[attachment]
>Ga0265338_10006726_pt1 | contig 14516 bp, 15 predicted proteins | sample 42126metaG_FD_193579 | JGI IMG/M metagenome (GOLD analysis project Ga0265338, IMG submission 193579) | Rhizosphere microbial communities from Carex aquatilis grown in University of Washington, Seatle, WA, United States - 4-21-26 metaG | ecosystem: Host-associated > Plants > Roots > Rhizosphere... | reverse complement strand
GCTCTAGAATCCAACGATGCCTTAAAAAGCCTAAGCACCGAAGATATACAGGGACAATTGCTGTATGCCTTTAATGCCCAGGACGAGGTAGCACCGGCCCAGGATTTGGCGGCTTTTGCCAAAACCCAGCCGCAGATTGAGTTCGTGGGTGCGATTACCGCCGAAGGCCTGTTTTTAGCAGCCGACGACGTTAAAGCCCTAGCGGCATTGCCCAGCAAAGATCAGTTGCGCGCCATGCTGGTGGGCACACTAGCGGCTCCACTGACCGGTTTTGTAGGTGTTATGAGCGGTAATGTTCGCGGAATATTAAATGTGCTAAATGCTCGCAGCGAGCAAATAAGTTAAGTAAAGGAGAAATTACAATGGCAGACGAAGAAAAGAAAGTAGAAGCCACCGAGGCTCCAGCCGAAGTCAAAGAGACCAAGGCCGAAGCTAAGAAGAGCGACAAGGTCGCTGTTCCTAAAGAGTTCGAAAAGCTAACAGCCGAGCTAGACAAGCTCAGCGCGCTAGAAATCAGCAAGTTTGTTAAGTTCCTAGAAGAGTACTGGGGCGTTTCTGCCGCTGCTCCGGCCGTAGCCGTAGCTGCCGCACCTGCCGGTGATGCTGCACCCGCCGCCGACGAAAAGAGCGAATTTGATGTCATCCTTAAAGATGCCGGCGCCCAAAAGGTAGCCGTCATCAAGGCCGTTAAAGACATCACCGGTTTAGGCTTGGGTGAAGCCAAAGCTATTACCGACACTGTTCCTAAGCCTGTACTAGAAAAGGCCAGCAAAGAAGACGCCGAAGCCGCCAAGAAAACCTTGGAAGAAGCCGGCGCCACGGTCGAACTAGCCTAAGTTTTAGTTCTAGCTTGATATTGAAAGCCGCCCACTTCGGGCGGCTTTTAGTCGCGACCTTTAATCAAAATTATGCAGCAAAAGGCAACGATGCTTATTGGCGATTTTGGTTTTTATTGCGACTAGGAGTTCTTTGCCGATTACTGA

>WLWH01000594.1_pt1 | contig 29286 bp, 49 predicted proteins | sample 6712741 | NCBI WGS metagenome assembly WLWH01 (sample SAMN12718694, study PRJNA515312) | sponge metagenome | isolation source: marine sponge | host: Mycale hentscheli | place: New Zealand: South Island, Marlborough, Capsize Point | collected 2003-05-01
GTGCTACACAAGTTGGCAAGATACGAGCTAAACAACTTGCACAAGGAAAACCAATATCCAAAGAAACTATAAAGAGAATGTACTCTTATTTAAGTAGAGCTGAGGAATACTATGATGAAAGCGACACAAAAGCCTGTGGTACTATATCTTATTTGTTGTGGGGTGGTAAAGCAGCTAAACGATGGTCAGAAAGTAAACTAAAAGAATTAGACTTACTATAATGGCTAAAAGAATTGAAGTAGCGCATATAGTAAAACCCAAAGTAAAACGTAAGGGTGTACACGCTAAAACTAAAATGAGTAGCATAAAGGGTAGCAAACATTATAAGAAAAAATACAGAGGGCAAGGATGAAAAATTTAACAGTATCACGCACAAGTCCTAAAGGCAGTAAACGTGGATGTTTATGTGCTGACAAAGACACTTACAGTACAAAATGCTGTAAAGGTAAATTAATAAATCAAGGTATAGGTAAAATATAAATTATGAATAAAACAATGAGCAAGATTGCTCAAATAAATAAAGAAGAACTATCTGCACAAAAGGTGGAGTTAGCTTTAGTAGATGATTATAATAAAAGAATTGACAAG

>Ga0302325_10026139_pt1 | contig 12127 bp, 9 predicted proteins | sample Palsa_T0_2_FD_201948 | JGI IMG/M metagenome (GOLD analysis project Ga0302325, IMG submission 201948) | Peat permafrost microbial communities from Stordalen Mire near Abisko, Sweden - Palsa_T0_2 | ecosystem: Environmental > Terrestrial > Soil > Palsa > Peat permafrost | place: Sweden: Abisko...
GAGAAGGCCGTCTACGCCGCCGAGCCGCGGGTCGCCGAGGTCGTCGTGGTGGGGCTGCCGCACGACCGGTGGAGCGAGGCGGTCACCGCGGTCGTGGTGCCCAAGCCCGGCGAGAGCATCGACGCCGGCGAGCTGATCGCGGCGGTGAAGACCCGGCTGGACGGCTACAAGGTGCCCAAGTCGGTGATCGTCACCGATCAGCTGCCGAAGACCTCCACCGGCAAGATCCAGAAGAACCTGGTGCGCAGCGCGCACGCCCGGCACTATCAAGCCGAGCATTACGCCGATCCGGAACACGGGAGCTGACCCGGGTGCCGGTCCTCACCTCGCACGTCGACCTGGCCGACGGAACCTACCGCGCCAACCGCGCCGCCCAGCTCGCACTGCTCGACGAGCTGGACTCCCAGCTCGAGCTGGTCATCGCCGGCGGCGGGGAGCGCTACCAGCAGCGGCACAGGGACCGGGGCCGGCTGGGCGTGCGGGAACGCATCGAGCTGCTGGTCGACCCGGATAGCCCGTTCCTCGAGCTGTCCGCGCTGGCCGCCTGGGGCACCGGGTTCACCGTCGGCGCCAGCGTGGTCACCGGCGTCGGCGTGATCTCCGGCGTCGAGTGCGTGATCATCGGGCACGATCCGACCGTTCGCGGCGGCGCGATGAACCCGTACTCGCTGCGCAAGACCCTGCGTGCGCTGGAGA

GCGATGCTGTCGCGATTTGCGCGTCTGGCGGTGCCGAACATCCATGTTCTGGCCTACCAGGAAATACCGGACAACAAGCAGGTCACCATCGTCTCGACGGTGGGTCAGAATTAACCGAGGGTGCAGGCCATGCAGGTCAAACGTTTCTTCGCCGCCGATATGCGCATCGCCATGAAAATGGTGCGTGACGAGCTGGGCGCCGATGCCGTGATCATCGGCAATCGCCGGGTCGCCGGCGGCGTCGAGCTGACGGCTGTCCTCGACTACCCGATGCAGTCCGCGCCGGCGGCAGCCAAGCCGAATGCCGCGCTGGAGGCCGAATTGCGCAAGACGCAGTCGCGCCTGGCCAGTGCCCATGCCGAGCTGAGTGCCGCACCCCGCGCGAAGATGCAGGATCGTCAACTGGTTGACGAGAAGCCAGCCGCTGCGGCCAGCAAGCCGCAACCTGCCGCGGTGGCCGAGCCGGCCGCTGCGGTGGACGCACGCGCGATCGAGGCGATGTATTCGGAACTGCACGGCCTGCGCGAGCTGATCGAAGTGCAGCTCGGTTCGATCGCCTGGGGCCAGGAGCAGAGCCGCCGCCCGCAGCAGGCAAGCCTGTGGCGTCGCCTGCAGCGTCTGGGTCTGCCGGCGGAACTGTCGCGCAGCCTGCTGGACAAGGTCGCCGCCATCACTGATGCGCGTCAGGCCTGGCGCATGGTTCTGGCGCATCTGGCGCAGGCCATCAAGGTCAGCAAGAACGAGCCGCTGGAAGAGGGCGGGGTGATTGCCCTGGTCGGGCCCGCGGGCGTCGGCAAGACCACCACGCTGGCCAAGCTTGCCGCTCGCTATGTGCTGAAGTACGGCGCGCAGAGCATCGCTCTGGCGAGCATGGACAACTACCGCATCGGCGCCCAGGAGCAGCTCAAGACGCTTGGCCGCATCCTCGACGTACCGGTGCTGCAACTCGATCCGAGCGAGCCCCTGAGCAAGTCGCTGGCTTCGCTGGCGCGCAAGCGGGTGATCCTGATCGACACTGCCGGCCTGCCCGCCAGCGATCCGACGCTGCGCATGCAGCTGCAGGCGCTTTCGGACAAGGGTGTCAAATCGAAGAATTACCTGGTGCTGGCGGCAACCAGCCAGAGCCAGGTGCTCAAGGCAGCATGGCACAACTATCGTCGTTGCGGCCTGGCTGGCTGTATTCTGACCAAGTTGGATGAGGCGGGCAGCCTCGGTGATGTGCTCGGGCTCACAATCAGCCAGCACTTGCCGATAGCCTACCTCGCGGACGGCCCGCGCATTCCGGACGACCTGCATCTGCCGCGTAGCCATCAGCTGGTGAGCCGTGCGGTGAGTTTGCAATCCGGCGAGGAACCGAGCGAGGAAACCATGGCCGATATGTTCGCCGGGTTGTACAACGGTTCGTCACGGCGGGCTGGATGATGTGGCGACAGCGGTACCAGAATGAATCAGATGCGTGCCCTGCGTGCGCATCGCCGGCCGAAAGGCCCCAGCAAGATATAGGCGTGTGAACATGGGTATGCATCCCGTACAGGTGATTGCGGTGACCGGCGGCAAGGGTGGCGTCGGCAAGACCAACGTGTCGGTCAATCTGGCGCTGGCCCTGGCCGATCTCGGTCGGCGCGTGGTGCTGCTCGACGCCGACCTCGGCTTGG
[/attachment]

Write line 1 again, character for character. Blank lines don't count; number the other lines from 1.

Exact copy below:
>Ga0265338_10006726_pt1 | contig 14516 bp, 15 predicted proteins | sample 42126metaG_FD_193579 | JGI IMG/M metagenome (GOLD analysis project Ga0265338, IMG submission 193579) | Rhizosphere microbial communities from Carex aquatilis grown in University of Washington, Seatle, WA, United States - 4-21-26 metaG | ecosystem: Host-associated > Plants > Roots > Rhizosphere... | reverse complement strand